Eversheds Sutherland 11th Circuit Business Blog
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Eleventh Circuit Declines to Revisit Dreadlocks Discrimination Case En Banc

Nearly a full year after issuing a revised opinion supporting an initial holding that hairstyles and other “cultural characteristics”—like dreadlocks—cannot form the basis for a Title VII claim of intentional racial discrimination, the Eleventh Circuit denied the Equal Employment Opportunity Commission’s petition for rehearing en banc in EEOC v. Catastrophe Management Solutions (CMS),...

Eleventh Circuit Digs Deep to Revive SCAD Trademark Suit

In an October 3, 2017, opinion, a panel of the Eleventh Circuit reversed the Northern District of Georgia’s grant of summary judgment for the defendant in a trademark-infringement suit brought by Savannah College of Art and Design (SCAD).  In Savannah College of Art and Design, Inc. v. Sportswear, Inc., 2017 WL 4369451, the court held that the district court erred in concluding that...

Government Official Entitled to Qualified Immunity—No Clearly Established First Amendment Violation in Not Promoting Employee Based on Father’s Speech

In last term’s decision in White v. Pauly, the Supreme Court observed that it has “issued a number of opinions reversing federal courts in qualified immunity cases” in recent years. 137 S. Ct. 548, 551 (2017).  In other words, lower courts have been too quick to conclude that challenged conduct violates “clearly established federal statutory or constitutional rights” (and therefore is...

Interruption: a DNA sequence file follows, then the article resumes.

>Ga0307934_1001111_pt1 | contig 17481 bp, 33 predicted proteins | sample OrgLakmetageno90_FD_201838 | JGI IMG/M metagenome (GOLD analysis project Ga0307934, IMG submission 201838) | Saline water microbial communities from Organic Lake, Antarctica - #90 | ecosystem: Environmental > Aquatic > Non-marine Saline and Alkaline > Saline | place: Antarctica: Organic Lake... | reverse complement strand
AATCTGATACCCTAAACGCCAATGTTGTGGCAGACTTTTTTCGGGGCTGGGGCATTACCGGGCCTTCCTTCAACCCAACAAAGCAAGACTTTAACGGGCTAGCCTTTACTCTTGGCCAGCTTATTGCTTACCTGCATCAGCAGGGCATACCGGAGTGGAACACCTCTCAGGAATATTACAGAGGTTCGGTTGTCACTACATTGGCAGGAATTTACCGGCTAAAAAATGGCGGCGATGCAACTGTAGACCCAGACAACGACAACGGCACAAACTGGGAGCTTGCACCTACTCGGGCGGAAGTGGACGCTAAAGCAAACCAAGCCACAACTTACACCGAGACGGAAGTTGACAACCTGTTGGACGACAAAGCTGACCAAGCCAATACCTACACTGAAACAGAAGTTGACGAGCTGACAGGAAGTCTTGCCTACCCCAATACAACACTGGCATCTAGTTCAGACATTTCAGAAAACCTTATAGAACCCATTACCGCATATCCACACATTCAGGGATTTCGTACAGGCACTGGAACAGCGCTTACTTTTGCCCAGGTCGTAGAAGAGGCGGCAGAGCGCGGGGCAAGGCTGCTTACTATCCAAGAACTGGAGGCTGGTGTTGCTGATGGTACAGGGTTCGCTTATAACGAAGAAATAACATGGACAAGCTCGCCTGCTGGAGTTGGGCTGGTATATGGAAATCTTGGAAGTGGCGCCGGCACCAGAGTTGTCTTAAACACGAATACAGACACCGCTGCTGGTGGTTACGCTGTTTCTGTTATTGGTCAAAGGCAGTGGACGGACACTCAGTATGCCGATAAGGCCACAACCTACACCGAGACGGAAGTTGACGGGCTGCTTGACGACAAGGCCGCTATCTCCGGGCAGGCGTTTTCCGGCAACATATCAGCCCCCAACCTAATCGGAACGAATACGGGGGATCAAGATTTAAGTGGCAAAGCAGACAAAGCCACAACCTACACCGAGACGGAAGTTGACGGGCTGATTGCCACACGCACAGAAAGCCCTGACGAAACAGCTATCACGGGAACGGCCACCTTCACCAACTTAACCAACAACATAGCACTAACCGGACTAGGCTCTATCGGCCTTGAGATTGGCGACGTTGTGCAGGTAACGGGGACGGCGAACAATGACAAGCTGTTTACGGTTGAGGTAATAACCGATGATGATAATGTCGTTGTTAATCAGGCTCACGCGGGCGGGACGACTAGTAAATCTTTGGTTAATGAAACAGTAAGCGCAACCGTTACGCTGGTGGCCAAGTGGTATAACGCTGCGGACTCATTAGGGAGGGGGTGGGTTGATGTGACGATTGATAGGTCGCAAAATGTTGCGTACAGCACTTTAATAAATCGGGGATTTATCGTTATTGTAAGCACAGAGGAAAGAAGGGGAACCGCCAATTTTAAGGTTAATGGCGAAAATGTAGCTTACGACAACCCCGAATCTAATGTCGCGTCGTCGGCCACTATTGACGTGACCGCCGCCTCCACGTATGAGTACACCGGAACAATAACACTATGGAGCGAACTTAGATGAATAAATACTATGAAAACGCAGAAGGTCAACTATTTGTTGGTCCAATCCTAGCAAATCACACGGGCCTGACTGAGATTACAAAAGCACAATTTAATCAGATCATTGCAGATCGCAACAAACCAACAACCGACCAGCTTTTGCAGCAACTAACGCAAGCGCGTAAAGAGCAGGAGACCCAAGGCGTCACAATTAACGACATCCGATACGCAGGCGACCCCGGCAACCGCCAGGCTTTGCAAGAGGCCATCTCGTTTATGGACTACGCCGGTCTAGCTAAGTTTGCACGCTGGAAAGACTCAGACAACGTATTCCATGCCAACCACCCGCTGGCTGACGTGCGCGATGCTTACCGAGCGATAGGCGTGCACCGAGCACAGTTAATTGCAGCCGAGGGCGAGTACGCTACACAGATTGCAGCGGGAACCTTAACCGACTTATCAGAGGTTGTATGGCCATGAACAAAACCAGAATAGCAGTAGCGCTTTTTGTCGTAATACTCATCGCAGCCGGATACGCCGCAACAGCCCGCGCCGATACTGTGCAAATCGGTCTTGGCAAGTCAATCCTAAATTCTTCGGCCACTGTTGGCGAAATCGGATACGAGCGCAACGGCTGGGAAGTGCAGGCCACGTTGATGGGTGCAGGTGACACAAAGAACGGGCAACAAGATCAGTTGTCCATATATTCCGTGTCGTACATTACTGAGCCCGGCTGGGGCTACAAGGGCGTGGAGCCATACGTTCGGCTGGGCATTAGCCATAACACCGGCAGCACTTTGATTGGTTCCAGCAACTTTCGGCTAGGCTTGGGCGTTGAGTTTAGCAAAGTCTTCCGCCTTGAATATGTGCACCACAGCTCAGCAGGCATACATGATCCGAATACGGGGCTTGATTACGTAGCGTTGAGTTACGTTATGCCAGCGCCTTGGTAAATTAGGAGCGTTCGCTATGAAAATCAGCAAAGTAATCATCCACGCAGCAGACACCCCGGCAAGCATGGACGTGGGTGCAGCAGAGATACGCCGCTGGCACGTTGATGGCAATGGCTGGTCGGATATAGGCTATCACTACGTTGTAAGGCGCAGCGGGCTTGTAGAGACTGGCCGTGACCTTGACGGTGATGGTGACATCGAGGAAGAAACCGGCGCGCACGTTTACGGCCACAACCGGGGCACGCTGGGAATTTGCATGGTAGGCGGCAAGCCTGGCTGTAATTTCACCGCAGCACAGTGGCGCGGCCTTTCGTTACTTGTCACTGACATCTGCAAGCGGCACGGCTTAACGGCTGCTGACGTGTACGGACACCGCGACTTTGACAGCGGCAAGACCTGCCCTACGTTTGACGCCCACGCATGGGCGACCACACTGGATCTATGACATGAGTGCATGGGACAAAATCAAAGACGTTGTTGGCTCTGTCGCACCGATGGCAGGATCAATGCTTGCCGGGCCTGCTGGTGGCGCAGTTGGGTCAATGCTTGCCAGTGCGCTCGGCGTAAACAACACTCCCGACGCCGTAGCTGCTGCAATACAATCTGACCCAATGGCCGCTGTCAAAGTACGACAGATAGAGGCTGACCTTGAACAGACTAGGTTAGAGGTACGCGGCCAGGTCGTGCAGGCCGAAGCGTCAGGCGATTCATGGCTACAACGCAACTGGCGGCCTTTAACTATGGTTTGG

Don’t Call Me Maybe—TCPA Consent Can Be Partially Revoked

The Eleventh Circuit has held that the TCPA permits a consumer to partially revoke her consent to be called. Schweitzer v. Comenity Bank, 2017 WL 3429381 (11th Cir. Aug. 10, 2017). Emily Schweitzer had a past-due credit card account with Comenity Bank. The bank called her cell phone (the number which she had provided in her application) using an autodialer.  In October 2013, during a...

ACLU Gets Jurisdictional Discovery from Michael Jackson Because of Disputed Facts

When is a litigant entitled to jurisdictional discovery? The Eleventh Circuit addressed this issue in an opinion published June 20, 2017, ACLU of Florida, Inc. v. City of Sarasota, 2017 WL 2636542, holding that, when the jurisdictional facts are genuinely in dispute and a party does not unduly delay in seeking discovery, the court abuses its discretion if it completely denies...

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